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emanix


Maxine's Journal

Adventures of the Polka-Dotted One


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Defining My Terms: 1. Bisexuality
emanix
emanix
This will be the start in a short journal series defining the terms that are important to me. This one comes first, mainly because it was the first one I became aware of in myself. Also coincidentally a thread on the UK Poly mailing list today discussing bisexuality and its representation in the media reminded me of *why* I wanted to do this. The point of being open about what and who I am is to challenge stereotypes and misguided assumptions, and to reinforce positives instead of negatives.

So what is bisexuality? In the sense we're talking, the word means 'sexually attracted to both sexes' - To me this isn't entirely accurate as a description of my sexuality, because it's not a person's sex, or even their gender that I'm attracted to. In fact, in slightly over two and a half decades, I still entirely fail to comprehend how the shape of a person's genitalia could make the slightest difference to interpersonal relations. If I'm attracted to someone, my first thought is 'I want to connect with you and make you smile' and the 'how' of that comes much much later. Apparently though, I'm a freak - the majority of the population, be they gay or straight, seem to think that sex and gender are important.

I think you're all weird.

Admittedly I did grow up with the usual expectations, and up to my teenage years went along with the default assumption that I was going to be straight and date boys. After all, I *liked* boys. Some of them were my best friends, and some of them I found pretty attractive too.
I was about 15 when I realised what should probably have been obvious sooner - having already had crushes on girls, and spent my playground years playing football with the boys and offering the girls piggyback rides and demonstrating my weightlifting talents in an attempt to impress them (aged ten years old and lifting more than double my bodyweight in the form of multiple wriggling young ladies - how baby-dyke can you get?!). The boy I was head over heels in love with at the time decided to break off our 'relationship' before it went further than holding hands and kissing, because he had a crush on another girl. I was devastated at the time, but I also realised something else. I had a crush on the same girl. I *liked* girls, too.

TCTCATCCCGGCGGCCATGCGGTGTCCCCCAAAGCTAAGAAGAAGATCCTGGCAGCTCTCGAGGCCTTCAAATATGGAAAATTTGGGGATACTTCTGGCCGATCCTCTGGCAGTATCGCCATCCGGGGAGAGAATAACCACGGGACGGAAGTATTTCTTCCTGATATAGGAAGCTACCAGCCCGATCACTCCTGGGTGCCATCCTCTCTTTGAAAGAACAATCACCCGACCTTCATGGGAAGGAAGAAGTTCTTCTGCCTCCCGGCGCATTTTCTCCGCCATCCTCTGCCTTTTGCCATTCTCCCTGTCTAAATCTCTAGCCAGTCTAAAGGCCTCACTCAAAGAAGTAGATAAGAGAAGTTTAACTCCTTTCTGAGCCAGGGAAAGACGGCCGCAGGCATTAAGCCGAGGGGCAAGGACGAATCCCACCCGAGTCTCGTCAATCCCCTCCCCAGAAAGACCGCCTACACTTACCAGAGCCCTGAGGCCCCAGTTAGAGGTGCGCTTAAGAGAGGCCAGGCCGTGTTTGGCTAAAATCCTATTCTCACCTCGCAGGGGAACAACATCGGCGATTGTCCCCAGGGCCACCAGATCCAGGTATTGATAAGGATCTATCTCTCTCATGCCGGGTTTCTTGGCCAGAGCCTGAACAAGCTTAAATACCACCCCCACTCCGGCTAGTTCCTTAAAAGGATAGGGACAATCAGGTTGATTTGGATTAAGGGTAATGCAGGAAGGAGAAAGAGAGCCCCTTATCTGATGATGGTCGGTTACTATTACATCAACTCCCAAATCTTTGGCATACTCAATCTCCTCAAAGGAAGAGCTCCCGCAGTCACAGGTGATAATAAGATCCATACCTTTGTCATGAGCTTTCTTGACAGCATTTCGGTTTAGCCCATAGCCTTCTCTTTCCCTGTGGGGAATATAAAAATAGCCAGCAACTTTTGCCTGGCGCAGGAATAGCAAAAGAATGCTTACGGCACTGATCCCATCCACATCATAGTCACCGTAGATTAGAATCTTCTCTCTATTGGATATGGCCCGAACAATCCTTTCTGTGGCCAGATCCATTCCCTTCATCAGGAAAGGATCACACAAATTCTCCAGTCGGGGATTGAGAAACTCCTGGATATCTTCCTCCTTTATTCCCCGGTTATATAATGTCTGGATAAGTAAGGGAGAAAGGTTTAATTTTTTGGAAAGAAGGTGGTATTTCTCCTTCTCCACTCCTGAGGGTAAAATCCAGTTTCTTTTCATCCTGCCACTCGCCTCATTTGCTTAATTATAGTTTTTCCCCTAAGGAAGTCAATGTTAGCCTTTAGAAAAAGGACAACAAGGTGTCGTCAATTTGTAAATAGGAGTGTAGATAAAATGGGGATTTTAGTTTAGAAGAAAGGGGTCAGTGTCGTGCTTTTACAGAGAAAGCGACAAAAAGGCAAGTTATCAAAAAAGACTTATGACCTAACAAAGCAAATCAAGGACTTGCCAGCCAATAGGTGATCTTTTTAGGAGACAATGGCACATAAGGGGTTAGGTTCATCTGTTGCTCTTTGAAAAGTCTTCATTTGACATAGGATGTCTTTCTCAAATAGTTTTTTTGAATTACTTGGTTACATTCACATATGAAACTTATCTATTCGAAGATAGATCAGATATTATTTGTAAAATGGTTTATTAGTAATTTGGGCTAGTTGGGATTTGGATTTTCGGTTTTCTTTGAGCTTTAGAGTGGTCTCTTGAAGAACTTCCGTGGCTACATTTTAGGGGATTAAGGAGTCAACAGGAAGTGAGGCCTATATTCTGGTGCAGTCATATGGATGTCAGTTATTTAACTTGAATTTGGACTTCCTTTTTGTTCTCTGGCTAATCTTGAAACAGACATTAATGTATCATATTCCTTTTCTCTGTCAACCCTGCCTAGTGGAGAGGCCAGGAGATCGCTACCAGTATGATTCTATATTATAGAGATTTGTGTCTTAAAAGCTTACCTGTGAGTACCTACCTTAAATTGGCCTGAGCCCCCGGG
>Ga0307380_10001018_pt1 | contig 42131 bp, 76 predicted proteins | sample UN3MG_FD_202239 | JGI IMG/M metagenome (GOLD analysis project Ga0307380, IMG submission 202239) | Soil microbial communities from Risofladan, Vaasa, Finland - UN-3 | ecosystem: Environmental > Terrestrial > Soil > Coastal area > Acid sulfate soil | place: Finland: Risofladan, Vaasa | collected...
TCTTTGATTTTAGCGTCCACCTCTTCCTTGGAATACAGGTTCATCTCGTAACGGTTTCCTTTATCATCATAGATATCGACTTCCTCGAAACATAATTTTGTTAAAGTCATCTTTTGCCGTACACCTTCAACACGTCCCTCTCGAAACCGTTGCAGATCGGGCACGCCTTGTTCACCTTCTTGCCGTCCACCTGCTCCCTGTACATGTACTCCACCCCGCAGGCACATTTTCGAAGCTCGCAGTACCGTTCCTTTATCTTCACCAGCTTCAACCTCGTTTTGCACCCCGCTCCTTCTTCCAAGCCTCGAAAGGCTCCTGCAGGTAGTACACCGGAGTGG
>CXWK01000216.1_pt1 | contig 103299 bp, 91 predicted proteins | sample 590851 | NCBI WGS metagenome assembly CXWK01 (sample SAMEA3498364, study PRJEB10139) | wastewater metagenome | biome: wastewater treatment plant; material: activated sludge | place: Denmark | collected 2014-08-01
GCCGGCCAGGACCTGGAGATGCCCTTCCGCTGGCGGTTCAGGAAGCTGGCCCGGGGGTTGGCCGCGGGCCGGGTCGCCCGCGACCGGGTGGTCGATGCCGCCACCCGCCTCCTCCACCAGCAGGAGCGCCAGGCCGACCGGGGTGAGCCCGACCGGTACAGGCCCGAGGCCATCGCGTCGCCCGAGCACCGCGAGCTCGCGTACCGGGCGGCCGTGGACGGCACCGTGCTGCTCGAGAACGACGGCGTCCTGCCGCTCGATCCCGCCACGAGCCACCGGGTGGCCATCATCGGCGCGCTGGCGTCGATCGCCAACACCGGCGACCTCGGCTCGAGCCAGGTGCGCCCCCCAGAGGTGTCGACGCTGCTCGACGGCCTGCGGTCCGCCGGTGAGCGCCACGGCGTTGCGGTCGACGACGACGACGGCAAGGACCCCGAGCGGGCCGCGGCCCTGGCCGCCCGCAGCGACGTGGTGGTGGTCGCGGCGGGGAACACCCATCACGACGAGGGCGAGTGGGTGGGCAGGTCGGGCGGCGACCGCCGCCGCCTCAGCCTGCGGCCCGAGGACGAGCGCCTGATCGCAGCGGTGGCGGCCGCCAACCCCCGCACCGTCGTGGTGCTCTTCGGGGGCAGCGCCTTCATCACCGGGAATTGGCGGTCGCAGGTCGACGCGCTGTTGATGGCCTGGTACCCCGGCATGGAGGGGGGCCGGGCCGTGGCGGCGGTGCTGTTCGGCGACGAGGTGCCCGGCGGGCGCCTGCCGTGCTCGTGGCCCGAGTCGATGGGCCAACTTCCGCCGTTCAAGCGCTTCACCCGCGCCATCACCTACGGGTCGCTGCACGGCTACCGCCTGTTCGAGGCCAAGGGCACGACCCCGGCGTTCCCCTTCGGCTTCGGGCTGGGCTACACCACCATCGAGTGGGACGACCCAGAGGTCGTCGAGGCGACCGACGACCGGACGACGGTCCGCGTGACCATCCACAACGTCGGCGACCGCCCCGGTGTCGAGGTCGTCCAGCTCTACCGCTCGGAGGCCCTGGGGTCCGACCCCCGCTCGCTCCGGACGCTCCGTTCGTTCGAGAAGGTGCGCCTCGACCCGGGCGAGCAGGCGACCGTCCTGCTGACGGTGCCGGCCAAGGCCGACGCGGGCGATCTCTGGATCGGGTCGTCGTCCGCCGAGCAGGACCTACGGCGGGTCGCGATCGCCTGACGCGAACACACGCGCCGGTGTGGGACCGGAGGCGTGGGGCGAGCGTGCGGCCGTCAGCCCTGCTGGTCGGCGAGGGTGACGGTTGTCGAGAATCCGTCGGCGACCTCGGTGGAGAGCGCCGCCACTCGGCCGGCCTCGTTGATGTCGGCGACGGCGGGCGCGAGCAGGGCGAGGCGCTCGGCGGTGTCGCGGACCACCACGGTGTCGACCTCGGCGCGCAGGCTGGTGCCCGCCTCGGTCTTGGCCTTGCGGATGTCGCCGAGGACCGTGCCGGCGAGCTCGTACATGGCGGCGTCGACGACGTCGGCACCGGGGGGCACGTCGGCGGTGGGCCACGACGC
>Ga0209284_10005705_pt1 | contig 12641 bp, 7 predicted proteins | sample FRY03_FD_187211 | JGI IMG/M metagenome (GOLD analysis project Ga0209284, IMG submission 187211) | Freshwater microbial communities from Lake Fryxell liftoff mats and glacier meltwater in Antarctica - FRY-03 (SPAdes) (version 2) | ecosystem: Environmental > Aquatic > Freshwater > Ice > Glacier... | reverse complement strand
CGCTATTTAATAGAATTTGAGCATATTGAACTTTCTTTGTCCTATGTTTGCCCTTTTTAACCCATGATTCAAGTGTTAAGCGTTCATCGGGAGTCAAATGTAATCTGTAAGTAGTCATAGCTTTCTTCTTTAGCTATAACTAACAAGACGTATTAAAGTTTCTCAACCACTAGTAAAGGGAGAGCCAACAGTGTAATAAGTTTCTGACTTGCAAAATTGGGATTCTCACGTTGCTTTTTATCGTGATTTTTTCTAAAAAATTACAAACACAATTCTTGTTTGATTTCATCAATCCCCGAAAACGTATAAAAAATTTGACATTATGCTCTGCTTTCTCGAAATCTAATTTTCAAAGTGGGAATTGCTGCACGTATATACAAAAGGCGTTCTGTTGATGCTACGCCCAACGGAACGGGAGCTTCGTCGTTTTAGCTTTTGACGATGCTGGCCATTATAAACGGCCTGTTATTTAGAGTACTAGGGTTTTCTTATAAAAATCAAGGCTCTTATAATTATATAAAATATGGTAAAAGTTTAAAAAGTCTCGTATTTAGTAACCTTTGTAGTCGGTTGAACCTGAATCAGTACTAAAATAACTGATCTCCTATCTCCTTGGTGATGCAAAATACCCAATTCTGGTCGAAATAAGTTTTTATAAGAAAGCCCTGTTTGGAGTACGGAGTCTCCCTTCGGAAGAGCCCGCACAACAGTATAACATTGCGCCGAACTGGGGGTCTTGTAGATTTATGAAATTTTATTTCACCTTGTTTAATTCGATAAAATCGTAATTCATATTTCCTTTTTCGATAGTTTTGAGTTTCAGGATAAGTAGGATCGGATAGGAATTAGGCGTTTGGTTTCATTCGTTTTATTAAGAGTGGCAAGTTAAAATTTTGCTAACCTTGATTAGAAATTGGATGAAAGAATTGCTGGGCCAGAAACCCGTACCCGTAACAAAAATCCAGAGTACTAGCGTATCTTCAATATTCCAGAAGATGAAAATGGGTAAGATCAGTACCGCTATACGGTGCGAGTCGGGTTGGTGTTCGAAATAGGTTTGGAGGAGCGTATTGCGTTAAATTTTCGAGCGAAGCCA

This scared me a bit at the time. The overarching image of bisexual people in the media was, and apparently still is about self-destructive sluts who can't control themselves: indiscriminate people who prey on innocent younger folk and end up in bad situations (a la Rocky Horror, if you will), married men who are 'really' gay and cheating on their wives with boys, and drunken college girls 'experimenting' with their friends and growing up to be traditional housewives after they outgrow their 'phase'. None of these things were exactly me.
Thankfully, I was lucky enough to grow up with a critical brain that said 'if these aren't me, then I can make my own niche' and a lovely accepting set of geek friends who didn't care if I had a fetish for space aliens as long as I was happy. So I did. I made my own niche, and got myself a 'full set': a boyfriend and a girlfriend (and this was a long long time before I heard the word 'polyamory') and that all made sense. Sort of.
Eventually I grew up a bit further, and refined my taste in people and realised that what I really wanted wasn't boobs or bum, dick or pussy, but a real mental connection with another intelligent human being, or maybe a few. And it didn't matter what shape the body was beyond that it was looked after. That's all there is to it.

Except the negative stereotyping, that is. I don't get it - just because I don't choose my lovers based on whether they have 'innies' or 'outies' or anything in-between for that matter, does that make me indiscriminate? Of course not. In fact, if anything it makes me more discriminating. If I have a larger percentage of the population to choose from, why would I settle for less?